When the war started, she was in Paris but, in March 1941, helped by her friends again, she goes on leaving to Marseille, in the “zone libre”. Following a police inspection – because of her ID papers that had the “Jew” stamp on – she is arrested, but released shortly after the quick intervention of a friend. In the spring of 1942 she complained of having violent headaches and she felt that her sight was damaged. The doctors discover a tumor that was pressing on the optical nerve; her friends rally together, collecting 30.000 francs, and manage to bring from Paris a famous doctor.
The surgery, that involved trephining, lasted 4 hours and was done only with local anesthesia (the skin of the head was anesthetized with cocaine). During the surgery, Clara Haskil drummed the Concerto in E-flat major by Mozart with her fingers on a table to ensure that both her memory and fingers were not being damaged. In November 1942, five days before Marseille is occupied by the Germans, she leaves the city and takes refugee in Switzerland, which became her adoptive country.
Although she receives enthusiastic reviews, she is not acknowledged as she deserved and, only at the end of the fifth decade begins her true career. In 1950 she is invited by Pablo Casals at the Prades Festival, where she meets violinist Arthur Grumiaux, with whom she would form a famous duo and signs an exclusivity contract with Philips Records. At 57 years old, she has her own house and piano for the first time. She becomes friends with Chaplin who became Charlot for her just to make her laugh out loud; the great actor said that he has met three geniuses in his life: Einstein, Clara Haskil and Churchill. The press is full of praises and the public follows everywhere. Many people wondered how is was possible that her music performances were so moving while her singing did not seem to be spectacular at all. “She does not assert herself by force, but by character; she does not shine, she irradiates, she conveys the very grace of music: in two hours she wipes the shiny and vain memory of an army of virtuosos”, said Bernard Gavoty.
The testimony of pianist Tatiana Nikolayeva, regarding the first encounter with the art of the Romanian pianist, is one of the most touching ever. In 1956, she was invited to play in Salzburg, and everyone in Moscow told her not to miss the concerts of Karajan, who was considered the new Toscanini. During the first part of the program, Herbert von Karajan has conducted a Mozart symphony in a very interesting manner, but Tatiana Nikolayeva did not consider at all that he was as good as Toscanini. The Concerto in D minor by Mozart was next after the break, with Clara Haskil as the lead player, and Nikolayeva goes on with her story: “Suddenly, an old woman, with a shapeless loop of grey hair, hunch-backed and barely walking, has come on the scene. I was convinced she will not be able to play the piano in her condition and I wanted to get out of there because I was so afraid for her. She sat at the piano and remained still, with her head bend above the keys during the orchestra introduction that was magnificently conducted by Karajan. Still, he did not seem as good as Toscanini. After that, came the moment of the piano. Haskil plays the first phrase. I immediately burst into tears. Transfigured, the orchestra comes in to accompany. And, all of the sudden, Karajan becomes Toscanini”.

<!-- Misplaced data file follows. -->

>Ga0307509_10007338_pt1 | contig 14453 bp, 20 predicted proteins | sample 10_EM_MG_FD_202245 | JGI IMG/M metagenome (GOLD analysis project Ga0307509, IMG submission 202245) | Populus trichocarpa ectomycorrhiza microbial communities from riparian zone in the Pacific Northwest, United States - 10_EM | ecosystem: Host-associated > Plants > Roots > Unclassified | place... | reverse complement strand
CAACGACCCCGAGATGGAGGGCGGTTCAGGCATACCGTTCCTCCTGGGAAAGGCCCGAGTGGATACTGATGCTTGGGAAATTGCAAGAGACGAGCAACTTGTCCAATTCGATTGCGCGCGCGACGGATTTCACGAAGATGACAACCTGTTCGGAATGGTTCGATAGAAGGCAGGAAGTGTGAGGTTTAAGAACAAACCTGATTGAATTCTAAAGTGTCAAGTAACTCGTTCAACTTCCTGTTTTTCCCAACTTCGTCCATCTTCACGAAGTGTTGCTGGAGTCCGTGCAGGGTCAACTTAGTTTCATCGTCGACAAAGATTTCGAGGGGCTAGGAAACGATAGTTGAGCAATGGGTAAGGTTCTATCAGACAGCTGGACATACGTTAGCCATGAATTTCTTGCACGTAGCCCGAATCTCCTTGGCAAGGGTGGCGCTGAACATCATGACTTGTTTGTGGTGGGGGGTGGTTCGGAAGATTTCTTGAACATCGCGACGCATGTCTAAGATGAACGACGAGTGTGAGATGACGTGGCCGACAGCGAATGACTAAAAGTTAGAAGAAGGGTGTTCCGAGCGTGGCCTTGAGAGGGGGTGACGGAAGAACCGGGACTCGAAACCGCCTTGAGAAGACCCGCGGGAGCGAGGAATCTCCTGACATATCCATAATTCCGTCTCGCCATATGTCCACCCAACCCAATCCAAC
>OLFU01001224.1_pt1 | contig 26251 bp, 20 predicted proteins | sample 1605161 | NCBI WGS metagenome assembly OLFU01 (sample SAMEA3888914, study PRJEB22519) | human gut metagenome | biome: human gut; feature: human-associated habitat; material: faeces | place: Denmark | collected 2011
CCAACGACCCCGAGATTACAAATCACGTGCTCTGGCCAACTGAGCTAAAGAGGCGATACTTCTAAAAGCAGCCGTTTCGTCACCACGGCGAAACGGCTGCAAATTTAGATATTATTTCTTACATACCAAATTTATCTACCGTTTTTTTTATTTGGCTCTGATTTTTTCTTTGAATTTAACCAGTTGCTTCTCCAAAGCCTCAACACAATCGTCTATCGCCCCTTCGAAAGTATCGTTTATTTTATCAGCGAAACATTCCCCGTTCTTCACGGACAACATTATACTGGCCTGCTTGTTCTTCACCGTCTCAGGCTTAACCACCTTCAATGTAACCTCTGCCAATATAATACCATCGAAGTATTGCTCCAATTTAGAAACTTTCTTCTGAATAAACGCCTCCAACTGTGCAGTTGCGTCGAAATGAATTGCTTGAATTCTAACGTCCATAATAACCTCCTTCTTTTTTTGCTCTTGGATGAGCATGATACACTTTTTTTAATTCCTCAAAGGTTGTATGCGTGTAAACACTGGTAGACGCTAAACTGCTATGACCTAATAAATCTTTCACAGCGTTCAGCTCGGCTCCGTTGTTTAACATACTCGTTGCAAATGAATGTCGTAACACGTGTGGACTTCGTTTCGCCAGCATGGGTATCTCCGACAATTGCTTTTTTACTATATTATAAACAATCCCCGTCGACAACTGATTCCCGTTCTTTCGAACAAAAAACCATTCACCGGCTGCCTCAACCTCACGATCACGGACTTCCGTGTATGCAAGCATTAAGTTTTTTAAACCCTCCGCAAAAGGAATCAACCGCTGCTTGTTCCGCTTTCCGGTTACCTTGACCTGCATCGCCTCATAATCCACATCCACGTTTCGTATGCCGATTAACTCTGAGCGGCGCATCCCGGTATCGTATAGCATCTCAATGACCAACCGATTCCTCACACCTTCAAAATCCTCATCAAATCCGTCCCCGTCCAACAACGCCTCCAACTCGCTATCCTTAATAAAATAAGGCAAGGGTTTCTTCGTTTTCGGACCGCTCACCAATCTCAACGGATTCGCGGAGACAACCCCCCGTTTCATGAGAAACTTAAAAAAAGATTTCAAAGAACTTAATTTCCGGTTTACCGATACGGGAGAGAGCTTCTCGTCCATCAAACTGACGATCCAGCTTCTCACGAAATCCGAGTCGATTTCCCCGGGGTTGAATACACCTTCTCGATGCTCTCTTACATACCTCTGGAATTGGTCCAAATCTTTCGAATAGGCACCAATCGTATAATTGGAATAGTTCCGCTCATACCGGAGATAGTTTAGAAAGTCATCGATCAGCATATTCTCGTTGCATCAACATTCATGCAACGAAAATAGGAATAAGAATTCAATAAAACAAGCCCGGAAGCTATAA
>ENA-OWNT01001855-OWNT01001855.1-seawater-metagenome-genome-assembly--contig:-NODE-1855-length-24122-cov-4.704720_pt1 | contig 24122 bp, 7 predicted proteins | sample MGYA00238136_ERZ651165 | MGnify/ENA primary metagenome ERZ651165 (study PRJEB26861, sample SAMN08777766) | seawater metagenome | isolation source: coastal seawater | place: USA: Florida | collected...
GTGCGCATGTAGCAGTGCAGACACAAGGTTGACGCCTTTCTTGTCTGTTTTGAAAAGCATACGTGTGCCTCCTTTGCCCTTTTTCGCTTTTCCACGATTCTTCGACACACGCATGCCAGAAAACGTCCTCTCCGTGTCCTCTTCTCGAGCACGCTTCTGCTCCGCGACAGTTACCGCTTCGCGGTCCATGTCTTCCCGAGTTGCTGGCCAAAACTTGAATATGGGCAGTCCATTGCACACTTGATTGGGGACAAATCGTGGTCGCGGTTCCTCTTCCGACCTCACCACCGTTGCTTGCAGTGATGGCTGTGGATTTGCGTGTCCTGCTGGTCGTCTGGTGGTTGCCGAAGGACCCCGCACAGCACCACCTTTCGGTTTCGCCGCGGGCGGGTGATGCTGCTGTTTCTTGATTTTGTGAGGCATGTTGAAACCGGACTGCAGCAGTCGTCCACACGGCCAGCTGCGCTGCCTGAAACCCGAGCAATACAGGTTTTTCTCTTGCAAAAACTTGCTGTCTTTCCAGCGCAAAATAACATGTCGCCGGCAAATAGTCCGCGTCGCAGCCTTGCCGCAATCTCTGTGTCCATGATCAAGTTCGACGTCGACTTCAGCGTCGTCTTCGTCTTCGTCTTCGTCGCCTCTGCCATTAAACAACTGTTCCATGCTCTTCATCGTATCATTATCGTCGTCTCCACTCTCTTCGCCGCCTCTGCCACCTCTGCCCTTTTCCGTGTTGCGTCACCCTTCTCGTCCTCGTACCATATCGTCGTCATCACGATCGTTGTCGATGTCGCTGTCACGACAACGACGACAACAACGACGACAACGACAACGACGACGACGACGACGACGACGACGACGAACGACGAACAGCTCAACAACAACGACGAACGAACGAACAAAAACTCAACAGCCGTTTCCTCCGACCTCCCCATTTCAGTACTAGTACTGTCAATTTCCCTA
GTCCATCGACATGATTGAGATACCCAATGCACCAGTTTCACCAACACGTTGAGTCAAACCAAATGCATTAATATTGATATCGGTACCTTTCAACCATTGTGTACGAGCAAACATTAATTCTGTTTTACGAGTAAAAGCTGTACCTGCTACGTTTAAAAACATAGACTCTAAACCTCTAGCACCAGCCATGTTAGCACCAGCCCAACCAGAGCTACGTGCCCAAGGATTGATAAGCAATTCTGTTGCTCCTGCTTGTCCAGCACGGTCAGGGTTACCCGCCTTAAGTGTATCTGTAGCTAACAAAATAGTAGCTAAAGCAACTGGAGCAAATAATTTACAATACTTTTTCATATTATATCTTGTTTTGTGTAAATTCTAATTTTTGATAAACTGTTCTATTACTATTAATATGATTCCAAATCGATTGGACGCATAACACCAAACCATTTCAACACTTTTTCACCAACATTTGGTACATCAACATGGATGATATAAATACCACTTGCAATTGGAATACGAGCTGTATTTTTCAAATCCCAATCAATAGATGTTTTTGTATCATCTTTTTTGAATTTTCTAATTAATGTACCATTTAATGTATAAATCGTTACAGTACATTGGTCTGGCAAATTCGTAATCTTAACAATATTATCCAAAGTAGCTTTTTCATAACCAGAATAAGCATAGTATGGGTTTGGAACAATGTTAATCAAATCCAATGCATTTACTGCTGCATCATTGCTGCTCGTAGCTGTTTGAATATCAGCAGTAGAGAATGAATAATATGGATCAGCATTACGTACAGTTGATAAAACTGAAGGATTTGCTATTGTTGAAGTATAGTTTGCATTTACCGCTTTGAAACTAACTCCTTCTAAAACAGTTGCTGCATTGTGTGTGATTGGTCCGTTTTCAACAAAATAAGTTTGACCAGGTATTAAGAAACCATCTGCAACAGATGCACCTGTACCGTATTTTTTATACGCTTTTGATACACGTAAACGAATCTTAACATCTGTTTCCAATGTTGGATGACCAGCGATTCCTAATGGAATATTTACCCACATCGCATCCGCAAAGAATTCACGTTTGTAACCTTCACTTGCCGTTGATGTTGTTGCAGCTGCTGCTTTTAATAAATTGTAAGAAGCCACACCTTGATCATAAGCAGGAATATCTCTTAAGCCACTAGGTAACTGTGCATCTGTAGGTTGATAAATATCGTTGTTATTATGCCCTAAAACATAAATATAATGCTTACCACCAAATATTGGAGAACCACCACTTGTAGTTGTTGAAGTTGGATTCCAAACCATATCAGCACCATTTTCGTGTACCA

On the 6th of December 1960, everything ends with an absurd death. Clara Haskil arrives at the Brussels railroad station, together with her sister; Arthur Grumiaux`s wife awaits her, they were supposed to play together the next day. She refuses a helping hand to descend the numerous stairs, she trips and falls, hitting her head. She dies at the hospital a few hours later.
54 years after Clara Haskil is gone, a festival with her name is born in Romania, in Sibiu. It is a small festival, but one that had extraordinary guests. The initiator and the director of the festival is the Romanian pianist Alina Azario, who lived for fifteen years in Germany.